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Racial and Cultural Awareness Affecting African American Female Students’ Experiences in E-Collaboration
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, , Mississippi State University, United States

E-Learn: World Conference on E-Learning in Corporate, Government, Healthcare, and Higher Education, in Quebec City, Canada ISBN 978-1-880094-63-1 Publisher: Association for the Advancement of Computing in Education (AACE), San Diego, CA

Abstract

Research suggests that African American female students might participate in online collaborative activities for cultural reasons. This study described African American female students' participation in online discussions and the dynamic ethnic factors that impact the confidence of African American female students in online collaborative learning. Three major phenomena described African American female Students' e-learning collaborative experiences: a preference to be the leader in the group to decrease their level of inferiority, a willingness to work in a mixed group to combine knowledge from others that will enhance their overall presentation, and a timid attitude towards participating in discussions due to intangible racial identity.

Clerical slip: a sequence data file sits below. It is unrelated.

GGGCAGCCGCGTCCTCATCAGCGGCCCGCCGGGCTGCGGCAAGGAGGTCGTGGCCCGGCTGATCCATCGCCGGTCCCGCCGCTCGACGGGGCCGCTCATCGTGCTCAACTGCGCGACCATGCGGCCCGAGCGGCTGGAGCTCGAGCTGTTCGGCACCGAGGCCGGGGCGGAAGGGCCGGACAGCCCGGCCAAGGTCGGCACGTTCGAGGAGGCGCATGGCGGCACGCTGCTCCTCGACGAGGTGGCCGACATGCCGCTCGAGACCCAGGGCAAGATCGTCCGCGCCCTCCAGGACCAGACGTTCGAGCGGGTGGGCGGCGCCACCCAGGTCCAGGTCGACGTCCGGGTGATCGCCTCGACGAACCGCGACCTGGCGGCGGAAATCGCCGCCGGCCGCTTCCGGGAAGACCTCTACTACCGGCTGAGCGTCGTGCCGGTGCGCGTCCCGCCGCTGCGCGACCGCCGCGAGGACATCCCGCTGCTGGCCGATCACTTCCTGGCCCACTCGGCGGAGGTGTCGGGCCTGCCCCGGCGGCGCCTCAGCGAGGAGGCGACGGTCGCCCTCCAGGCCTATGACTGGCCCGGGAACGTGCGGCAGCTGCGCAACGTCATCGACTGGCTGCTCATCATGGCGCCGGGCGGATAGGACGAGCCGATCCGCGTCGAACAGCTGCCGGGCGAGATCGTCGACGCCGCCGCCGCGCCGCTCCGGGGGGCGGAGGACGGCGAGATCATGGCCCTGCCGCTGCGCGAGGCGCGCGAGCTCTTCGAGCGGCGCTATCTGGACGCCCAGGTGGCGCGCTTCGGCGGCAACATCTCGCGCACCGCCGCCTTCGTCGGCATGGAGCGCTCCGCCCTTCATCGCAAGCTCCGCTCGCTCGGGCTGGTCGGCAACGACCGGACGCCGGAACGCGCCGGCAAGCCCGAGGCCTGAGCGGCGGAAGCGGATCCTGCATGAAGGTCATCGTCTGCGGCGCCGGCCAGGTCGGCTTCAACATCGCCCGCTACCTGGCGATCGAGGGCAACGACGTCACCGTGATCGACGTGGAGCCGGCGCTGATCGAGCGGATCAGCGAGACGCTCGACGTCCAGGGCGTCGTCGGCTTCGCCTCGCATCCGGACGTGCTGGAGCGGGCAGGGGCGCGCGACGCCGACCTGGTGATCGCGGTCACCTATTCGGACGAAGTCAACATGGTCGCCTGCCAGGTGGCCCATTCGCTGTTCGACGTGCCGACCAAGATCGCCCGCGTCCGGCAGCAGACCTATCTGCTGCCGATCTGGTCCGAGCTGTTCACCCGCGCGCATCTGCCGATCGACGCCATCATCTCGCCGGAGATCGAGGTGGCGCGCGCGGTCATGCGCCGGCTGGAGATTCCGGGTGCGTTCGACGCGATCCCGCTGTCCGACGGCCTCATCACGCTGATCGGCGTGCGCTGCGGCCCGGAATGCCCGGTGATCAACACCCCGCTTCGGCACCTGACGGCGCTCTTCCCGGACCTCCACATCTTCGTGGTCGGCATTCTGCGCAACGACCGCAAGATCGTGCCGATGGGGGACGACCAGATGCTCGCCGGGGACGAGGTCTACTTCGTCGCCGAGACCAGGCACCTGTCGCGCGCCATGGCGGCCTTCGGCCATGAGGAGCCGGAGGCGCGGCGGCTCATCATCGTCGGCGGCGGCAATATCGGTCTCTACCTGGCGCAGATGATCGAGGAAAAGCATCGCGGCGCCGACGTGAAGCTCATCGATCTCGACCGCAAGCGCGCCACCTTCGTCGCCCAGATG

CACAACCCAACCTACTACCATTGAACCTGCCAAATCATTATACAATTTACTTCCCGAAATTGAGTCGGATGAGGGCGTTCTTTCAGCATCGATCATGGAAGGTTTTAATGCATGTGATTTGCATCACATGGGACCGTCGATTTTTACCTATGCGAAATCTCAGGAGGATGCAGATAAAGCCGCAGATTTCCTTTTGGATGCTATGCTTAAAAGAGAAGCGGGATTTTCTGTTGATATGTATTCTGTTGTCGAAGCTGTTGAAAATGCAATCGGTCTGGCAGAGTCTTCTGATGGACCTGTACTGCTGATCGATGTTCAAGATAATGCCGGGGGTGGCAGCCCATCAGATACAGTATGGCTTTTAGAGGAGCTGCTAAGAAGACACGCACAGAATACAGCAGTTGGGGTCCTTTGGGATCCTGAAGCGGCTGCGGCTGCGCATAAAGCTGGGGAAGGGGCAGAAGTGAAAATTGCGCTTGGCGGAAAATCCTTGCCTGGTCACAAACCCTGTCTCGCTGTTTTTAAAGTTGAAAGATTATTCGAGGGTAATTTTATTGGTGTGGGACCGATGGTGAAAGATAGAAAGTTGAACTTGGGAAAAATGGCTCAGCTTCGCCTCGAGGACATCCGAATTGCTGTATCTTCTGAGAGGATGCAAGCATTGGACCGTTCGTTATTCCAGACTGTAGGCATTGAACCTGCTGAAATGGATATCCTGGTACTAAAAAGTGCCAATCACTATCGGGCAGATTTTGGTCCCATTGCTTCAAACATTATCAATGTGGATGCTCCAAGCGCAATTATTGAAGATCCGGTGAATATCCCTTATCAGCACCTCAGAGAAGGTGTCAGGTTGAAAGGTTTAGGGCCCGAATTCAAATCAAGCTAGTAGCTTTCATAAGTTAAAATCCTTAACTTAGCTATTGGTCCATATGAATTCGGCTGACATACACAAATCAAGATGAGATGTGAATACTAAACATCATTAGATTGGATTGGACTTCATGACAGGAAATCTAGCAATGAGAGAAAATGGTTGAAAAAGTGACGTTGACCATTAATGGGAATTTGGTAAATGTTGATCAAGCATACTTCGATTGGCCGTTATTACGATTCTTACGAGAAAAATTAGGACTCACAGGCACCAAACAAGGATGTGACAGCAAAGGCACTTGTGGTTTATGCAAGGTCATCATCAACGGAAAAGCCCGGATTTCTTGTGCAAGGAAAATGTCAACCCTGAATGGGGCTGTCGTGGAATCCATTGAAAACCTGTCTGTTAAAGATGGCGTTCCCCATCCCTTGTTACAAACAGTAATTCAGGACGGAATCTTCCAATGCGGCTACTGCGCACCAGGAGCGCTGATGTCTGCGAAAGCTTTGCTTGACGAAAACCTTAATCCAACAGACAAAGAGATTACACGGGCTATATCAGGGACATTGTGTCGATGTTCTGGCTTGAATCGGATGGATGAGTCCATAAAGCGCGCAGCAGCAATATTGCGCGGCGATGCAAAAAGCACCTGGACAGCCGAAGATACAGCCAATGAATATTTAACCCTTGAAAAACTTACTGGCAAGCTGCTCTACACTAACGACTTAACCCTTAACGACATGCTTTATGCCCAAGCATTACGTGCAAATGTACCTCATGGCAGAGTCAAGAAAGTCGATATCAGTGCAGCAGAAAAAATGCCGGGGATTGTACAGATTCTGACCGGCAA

Citation

Du, J. & Adams, J. (2007). Racial and Cultural Awareness Affecting African American Female Students’ Experiences in E-Collaboration. In T. Bastiaens & S. Carliner (Eds.), Proceedings of E-Learn 2007--World Conference on E-Learning in Corporate, Government, Healthcare, and Higher Education (pp. 6766-6780). Quebec City, Canada: Association for the Advancement of Computing in Education (AACE). Retrieved December 9, 2019 from .

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